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Preparing an anther squash

Class practical

This practical involves fine handling of plant material, and a complex multi-stage process of staining to prepare microscope slides. It also involves sophisticated interpretation of those slides. For students who have grasped the stages of meiosis, it would provide a valuable test of understanding. For students who are struggling to follow the main stages of the process, it may be confusing.

Lesson organisation


This will depend on the amount and type of anther material you have available, and the access you have to microscopes – with or without digital feeds. Preparing the slides is time-consuming, as is searching the slides to find cells at different stages.

Apparatus and Chemicals


For each group of students:

Access to stereomicroscopes (when working on the anthers)

Access to high power microscopes (when studying the slides – Note 1)

Suitable plant material as a source of anthers (Notes 2 and 3)

Microscope slides

Coverslips

Ethanoic alcohol to fix anther tissues (if using ethano-orcein stain – see Note 4)

Hydrochloric acid (Note 5)

Glycerol (if using toluidine blue stain – Note 6)

Stains (Note 7)

Health & Safety and Technical notes


1 Using the microscope: Lighting the slide is crucial, and students will need to use the condenser correctly, in order to achieve good contrast. Use of fine focus (and an oil immersion lens if available) will allow better interpretation.

2 In this practical, you are looking for cells that are currently manufacturing pollen. It is important to obtain very young anthers to study, in which the pollen mother cells on the inner wall of the anther are still active. If the anthers are yellow and obviously filled with pollen, they will be too mature for cell division to be taking place. Look for white, translucent anthers.

3 Some anthers do not take up the stain very readily, so it is wise to use a number of different sources of material. Generally, the smaller the number and the larger the size of chromosomes, the better the preparation and the easier it is to interpret the results. Possible sources of material are corms or bulbs (in late summer or early autumn – before sprouting) of Crocus, Narcissus, hyacinth, tulip and Lilium, or young buds of Pelargonium sp., Tradescantia sp., and Impatiens sp., or winter buds of Aesculus (horse chestnut) and Fraxinus (ash).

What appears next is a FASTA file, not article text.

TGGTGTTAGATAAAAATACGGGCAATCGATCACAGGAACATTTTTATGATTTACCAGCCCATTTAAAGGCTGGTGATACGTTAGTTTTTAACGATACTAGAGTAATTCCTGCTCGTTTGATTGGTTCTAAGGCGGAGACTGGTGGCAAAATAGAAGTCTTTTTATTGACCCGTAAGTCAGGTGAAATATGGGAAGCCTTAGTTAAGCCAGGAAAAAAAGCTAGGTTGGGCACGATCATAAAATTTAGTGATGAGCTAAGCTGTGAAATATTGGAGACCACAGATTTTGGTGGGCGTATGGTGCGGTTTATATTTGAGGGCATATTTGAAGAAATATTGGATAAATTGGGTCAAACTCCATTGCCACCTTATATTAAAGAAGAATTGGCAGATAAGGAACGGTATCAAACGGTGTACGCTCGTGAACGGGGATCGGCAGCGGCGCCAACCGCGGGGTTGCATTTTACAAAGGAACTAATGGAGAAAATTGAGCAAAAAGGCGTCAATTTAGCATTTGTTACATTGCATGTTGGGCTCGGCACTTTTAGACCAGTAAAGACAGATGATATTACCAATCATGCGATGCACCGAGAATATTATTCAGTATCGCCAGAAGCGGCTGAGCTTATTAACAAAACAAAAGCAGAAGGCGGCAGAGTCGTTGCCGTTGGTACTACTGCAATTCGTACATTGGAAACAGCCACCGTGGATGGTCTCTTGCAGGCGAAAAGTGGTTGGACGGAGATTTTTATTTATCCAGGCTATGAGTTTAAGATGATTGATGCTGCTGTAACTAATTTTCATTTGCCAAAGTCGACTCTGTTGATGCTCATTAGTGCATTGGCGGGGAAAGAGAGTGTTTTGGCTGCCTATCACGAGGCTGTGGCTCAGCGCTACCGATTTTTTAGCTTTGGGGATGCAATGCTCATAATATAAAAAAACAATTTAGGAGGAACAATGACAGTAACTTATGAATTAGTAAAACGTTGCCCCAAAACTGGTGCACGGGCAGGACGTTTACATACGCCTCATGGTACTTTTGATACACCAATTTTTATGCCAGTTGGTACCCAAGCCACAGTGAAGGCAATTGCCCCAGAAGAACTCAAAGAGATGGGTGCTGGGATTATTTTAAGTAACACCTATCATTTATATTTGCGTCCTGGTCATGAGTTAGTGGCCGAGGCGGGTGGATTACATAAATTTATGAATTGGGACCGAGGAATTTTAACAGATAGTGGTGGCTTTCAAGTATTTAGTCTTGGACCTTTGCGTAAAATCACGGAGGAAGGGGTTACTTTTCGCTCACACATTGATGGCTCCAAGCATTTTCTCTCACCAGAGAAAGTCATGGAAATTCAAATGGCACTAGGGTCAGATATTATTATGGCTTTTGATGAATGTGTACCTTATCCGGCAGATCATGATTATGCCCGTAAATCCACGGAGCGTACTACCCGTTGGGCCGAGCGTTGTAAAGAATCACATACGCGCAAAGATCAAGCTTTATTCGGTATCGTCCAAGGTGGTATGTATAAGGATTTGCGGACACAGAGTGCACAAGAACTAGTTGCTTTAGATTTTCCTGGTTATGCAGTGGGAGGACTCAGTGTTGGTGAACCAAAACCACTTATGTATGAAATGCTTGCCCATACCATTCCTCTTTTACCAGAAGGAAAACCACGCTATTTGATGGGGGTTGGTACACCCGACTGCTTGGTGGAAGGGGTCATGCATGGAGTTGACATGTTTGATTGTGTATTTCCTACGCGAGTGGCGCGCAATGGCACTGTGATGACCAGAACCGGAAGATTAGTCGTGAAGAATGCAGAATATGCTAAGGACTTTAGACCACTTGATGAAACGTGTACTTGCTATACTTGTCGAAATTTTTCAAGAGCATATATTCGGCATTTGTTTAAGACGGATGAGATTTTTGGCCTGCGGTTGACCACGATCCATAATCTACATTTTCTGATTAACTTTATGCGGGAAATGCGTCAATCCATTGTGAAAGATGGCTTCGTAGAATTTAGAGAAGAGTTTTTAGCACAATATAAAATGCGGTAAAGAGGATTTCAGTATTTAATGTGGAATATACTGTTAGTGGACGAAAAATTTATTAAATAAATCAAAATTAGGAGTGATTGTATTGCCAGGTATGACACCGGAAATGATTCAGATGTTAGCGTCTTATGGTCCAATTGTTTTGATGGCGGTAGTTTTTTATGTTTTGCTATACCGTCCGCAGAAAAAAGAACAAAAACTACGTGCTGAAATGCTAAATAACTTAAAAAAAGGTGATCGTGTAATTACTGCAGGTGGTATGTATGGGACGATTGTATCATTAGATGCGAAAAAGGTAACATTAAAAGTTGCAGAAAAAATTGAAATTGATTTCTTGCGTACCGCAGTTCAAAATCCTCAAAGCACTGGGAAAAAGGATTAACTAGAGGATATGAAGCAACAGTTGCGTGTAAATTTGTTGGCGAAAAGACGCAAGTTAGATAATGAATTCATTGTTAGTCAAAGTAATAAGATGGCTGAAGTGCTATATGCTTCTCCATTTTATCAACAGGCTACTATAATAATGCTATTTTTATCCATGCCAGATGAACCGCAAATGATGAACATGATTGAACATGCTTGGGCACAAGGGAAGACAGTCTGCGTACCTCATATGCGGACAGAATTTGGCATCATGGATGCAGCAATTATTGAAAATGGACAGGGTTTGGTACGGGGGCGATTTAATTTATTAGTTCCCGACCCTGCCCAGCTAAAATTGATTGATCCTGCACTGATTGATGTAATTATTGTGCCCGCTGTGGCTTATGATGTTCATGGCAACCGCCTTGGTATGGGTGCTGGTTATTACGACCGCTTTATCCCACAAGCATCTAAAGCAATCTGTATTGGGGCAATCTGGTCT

4 Ethanoic alcohol (“Farmer’s fluid”) is 3 parts absolute ethanol (highly flammable) to 1 part glacial ethanoic acid (Hazcard 38 A describes this as flammable and corrosive). Mix just before use, adding the acid to the alcohol. You can use IDA or 95% ethanol as a fix instead (Hazcard 40 A – highly flammable and harmful due to the presence of methanol), but chromosomes may not be as clearly defined. The minimum fixation time for developing anthers is 10 minutes.

5 Hydrochloric acid: Hazcard 47A describes this as corrosive or irritant at higher concentrations than 1.0 M, but it would be low hazard at this concentration, although eye protection is still recommended.

6 Glycerol: Hazcard 37 describes this as low hazard.

7 Stains:

Preparing ethano-orcein stain: Grind 1.5 g of solid orcein (described on Hazcard 32 as low hazard) with a pestle and mortar. In a fume cupboard, mix 90 cm3 of glacial ethanoic acid (Hazcard 38A describes this as flammable and corrosive) with 110 cm3 of distilled water and bring to the boil. Pour the boiling mixture over the orcein and stir very thoroughly (still in the fume cupboard). Leave overnight, then filter and store in a tightly-stoppered dark bottle. If it overstains, dilute with 45% ethanoic acid and try again.
Using ethano-orcein stain:

  • Put the fixed tissue into a watch-glass or small beaker and cover with a mixture of 9 parts ethano-orcein stain to 1 part of 1.0 M hydrochloric acid.
  • Warm to 60 °C gently using a thermostatically-controlled hotplate, or a spirit lamp (keeping the watch-glass just warm enough to be painful to touch on the back of the hand). Keep at 50 °C to 60 °C for ten minutes.
  • Add more drops of stain if evaporation dries out the preparation.
  • Transfer the stained tissue to a clean slide, using a mounted needle. Cut off and discard any tissue you do not need and wipe away any stain.
  • Add one drop of fresh orcein stain (with no hydrochloric acid).
  • Break up the tissue into very small pieces with a needle.
  • Cover with a coverslip and squash using Method A or Method B (see Investigation).

Preparing toluidine blue stain: Hazcard 32 describes this as low hazard. Dissolve 0.5 g of solid toluidine blue in 100 cm3 of water.

Using toluidine blue stain:

  • Place a small piece (2-3 mm) of the tissue to be stained on a clean slide.
  • Place three drops of 1.0 M hydrochloric acid on the tissue. Warm the slide very gently in a small Bunsen burner flame. Do not let the liquid boil or dry up. After about 1 minute, the pieces should appear fuzzy, showing that the cells are separating from each other.
  • Blot off the acid with filter paper or a paper tissue.
  • Add three drops of toluidine blue solution. Warm the slide as before for one minute.
  • Blot off the stain. Add one drop of fresh stain.
  • Mount the specimen by putting the stained tissue in the centre of the slide, and covering with a suitable-sized drop of mountant liquid (propane-1,2,3-triol (glycerol)), water or stain. Make sure the specimen is wetted and there are no visible air bubbles. Lower a coverslip slowly using a needle or forceps to leave a thin film of liquid over the specimen and no air bubbles.
  • Squash using Method A or Method B (see Investigation).